Directed by Tate Taylor.
Starring Octavia Spencer, Diana Silvers, McKaley Miller, Corey Fogelmanis, Gianni Paolo, Dante Brown, Juliette Lewis, Luke Evans, Allison Janney and Missi Pyle.
A lonely woman opens up her home to a group of teenagers in search of a police-free place to drink booze, but it soon becomes clear she has an ulterior motive.
The Blumhouse niche is simple. They make broad, mass audience horror movies for as little money as possible, dealing in the ‘pile ’em high, sell ’em cheap’ approach favoured by the token fruit and veg stall-style contestant on each series of The Apprentice. So there’s some bizarre alchemy at play in putting together Ma, which manages to come in at the studio’s standard $5m budget level despite the presence of not one, but two recent Oscar winners in the cast. Yes, this is a true example of what happens when thespian talent meets the pinnacle of genre trash – and it’s wonderful.
Octavia Spencer plays veterinary assistant Sue Ann, who consents to buy booze for a group of high schoolers heading off for an evening of illicit drinking at a well-known hangout spot. Among them is Maggie (Diana Silvers), who has just moved to the area with her mum (Juliette Lewis), who was brought up there. When cops shut down the hangout spot, Sue Ann offers up her own basement to the kids and their friends, dubbing herself ‘Ma’. But as her behaviour gets more erratic, Maggie and best friend Haley (McKaley Miller) begin to discover there’s something more behind Ma’s welcoming smile.
If that plot summary sounds vague, it’s because the myriad surprises of Ma are best left unsullied by mentioning them in a review. Don’t be fooled by Tate Taylor’s fairly respectable cinematic career – he previously directed Spencer to an Oscar in The Help and gave paperback pulp a glossy sheen with The Girl on the Train – this is all-out, exploitation silliness of the most lurid kind. The Blumhouse machine has churned out another slice of prime horror ham, but the sense of identity is clear. This is a midnight movie that knows which buttons to push.
Wisely, it doesn’t take long before Taylor lifts the veil of matriarchal sweetness from Spencer’s character. Within minutes of turning her basement into an underage speakeasy for clientele only slightly more mature than the one in Bugsy Malone, Spencer is flirting outrageously with Maggie’s new boyfriend Andy (Corey Fogelmanis) and leaving dozens of odd messages for the kids on social media accounts she seems to have found through questionable snooping. She also has a rule that the kids shouldn’t go upstairs, which is almost as big a red flag as the fact she has a life-size cow as the welcome sign in front of her house. That ain’t normal.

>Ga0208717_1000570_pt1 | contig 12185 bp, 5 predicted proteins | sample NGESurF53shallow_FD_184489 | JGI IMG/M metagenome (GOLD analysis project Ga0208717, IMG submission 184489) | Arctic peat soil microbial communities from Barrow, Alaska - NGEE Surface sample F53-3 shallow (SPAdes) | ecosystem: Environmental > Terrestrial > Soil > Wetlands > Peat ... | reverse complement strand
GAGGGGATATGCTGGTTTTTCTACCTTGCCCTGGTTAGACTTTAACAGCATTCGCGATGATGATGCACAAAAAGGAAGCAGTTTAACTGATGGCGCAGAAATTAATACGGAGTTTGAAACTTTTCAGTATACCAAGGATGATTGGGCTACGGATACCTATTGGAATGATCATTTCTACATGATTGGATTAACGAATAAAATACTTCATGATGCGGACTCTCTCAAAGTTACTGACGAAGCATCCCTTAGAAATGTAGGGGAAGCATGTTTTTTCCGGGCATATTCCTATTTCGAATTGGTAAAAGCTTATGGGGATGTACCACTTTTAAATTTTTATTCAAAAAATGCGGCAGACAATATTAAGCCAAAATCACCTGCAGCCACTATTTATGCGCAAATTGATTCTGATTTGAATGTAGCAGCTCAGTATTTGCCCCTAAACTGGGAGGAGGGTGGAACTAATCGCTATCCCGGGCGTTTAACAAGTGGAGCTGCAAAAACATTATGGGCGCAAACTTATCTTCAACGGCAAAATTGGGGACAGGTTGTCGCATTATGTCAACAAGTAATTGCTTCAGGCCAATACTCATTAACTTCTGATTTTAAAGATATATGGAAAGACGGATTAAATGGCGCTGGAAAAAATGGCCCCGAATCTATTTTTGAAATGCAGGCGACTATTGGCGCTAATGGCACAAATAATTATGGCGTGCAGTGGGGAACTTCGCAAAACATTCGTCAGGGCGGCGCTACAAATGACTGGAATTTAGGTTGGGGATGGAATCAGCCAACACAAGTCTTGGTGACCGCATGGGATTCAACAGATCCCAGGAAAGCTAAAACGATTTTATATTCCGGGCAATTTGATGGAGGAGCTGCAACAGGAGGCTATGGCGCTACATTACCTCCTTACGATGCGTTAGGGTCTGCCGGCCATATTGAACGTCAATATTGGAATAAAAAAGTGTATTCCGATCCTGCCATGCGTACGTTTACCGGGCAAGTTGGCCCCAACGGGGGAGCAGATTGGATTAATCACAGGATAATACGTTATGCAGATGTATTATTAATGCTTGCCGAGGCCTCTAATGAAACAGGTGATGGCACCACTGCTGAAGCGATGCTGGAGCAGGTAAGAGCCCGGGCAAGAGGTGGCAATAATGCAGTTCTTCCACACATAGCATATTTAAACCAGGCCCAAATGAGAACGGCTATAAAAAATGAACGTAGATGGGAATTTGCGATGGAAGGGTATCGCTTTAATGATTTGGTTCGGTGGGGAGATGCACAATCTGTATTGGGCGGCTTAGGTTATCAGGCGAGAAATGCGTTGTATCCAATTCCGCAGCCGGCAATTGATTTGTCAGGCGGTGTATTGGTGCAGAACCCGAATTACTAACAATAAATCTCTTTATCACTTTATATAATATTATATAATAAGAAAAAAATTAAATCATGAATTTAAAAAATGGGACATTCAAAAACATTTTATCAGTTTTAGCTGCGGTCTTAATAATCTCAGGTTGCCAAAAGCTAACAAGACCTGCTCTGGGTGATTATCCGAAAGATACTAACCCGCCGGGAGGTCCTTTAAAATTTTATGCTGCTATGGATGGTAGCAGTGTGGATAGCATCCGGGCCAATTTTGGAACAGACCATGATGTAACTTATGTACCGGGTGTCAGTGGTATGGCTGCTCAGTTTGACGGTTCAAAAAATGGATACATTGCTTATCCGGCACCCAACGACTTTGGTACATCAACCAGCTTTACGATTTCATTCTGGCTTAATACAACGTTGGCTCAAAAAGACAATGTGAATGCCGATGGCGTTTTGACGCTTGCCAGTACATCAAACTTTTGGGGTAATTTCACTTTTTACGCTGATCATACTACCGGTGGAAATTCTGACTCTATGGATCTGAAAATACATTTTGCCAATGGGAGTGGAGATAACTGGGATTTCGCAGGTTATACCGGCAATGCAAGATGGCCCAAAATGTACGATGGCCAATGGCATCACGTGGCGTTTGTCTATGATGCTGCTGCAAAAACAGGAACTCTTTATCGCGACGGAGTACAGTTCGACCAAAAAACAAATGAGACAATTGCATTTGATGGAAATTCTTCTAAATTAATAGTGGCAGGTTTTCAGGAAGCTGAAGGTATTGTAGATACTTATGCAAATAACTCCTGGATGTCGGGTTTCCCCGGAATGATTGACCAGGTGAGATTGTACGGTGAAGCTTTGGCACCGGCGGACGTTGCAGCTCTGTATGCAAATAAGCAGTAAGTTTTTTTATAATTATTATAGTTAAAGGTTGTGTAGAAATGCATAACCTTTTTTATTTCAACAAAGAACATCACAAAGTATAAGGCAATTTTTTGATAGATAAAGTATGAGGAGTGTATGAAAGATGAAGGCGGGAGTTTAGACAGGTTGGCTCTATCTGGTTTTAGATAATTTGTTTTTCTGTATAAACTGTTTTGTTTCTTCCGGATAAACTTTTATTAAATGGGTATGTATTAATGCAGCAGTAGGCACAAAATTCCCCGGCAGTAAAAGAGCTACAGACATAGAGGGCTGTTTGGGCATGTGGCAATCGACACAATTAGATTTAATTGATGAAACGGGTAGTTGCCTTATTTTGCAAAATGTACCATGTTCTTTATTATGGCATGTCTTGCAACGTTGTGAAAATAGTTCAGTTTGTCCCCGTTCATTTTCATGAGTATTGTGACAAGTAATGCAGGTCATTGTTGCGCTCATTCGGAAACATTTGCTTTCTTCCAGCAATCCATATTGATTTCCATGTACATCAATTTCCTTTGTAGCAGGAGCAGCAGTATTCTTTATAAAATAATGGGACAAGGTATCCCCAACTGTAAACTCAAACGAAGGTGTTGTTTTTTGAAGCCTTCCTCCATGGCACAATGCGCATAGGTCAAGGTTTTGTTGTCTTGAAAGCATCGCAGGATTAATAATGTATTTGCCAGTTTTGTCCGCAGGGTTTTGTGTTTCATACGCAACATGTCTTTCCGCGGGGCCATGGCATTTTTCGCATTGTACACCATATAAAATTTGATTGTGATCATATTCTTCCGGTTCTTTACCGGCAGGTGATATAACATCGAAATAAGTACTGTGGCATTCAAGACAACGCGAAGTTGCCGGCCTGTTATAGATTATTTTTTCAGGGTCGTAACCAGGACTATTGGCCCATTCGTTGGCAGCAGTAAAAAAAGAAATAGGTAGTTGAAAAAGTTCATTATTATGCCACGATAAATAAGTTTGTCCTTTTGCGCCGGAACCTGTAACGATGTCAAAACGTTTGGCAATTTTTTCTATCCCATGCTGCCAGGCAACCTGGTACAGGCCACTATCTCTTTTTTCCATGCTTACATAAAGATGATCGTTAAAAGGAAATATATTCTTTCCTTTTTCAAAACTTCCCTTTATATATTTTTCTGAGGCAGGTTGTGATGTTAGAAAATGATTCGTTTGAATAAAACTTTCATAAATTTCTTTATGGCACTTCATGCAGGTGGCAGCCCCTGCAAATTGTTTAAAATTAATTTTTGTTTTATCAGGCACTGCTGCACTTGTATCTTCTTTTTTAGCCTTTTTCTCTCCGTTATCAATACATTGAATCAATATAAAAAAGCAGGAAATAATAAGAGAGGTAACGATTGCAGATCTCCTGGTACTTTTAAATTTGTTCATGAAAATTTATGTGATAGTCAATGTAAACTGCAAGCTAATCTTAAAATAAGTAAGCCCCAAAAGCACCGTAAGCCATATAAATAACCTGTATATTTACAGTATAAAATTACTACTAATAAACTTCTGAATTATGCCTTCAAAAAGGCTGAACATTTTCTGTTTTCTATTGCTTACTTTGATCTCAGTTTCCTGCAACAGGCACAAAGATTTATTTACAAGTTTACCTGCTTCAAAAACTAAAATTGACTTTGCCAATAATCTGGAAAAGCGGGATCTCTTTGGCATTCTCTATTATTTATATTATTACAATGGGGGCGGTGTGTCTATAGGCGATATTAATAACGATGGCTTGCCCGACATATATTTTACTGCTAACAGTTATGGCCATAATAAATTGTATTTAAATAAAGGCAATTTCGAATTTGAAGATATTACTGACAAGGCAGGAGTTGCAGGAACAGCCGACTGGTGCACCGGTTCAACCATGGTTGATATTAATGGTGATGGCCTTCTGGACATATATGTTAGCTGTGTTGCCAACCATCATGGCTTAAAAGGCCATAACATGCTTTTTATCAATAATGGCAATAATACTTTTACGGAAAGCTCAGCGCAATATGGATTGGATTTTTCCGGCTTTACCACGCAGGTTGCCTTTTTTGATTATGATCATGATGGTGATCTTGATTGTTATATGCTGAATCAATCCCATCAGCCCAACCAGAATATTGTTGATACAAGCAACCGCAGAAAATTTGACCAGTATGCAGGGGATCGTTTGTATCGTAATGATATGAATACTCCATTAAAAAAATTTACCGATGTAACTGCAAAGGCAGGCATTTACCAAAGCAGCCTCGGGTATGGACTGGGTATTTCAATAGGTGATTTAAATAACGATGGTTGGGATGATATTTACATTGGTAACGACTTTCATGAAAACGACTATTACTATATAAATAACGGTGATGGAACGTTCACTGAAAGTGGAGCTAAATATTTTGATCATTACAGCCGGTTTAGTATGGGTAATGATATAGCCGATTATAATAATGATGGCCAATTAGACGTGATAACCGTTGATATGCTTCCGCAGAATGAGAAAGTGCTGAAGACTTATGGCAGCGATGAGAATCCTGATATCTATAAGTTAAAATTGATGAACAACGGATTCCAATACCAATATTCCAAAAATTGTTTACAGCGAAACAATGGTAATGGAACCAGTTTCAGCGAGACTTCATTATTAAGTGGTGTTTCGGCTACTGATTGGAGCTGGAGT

It’s difficult to fully express the insanity of Ma through words, but rest assured this is a meme hit in the making. Every time you think it has pushed the crazy bar as high as it will go, there’s another non-sequitur line of dialogue or horrifying act of violence – there’s a late scene that has more than a touch of Saw about it – to keep the weirdness amp rising. The vogue soubriquet for a film like this ‘so bad, it’s good’ but, when it’s as raucously horrible and dementedly entertaining as this, there’s no way the people involved don’t know what they’re doing.
This knowing madness comes through loud and clear in Spencer’s performance. After years of fairly thankless supporting roles, she finally gets to spread her wings with a turn of freaky flamboyance that has plenty of meat on its bones. Spencer’s talent allows her to lean in to the raggedy edges of the character, and her traumatic back story, while also providing real emotion. The raucous laughter at my screening was interrupted in a scene in which Ma cries at the roadside having been abandoned by some of her young friends, with Spencer striking a real note of heartbreak in amongst the Grand Guignol chaos. She’s clearly having the time of her life in the role, and even gets to deliver an instant entry into the Movie C-Bomb Hall of Fame.
Somehow, Spencer isn’t even the only Oscar winner to appear in the film, with Allison Janney popping up to swear her way through an enjoyable cameo as Sue Ann’s boss. Elsewhere, the likes of Luke Evans, Juliette Lewis and Missi Pyle also show up, providing a somewhat more recognisable ensemble than fans have come to expect from the Blumhouse output. The young cast, too, are more memorable than the standard selection of tropes. Silvers, recently seen in Booksmart, is particularly good as someone who has just fallen into an established group of friends, but lacks the desperation of many movie “new kids”.
There’s something for every brand of horror fan in Ma, whether it’s audacious lashings of gore, a handful of potent jump scares or simply the macabre spectacle of revenge so brutal it makes Stephen King’s Carrie look like a paragon of mercy. Taylor’s film embraces its own bone-headed, over-cranked mayhem in order to conjure a thrill ride that’s wildly unpredictable and consistently surprising.
It’s offensive, nasty and downright unpleasant. I loved it.
Flickering Myth Rating – Film: ★ ★ ★ / Movie: ★ ★ ★ ★
Tom Beasley is a freelance film journalist and wrestling fan. Follow him on Twitter via @TomJBeasley for movie opinions, wrestling stuff and puns.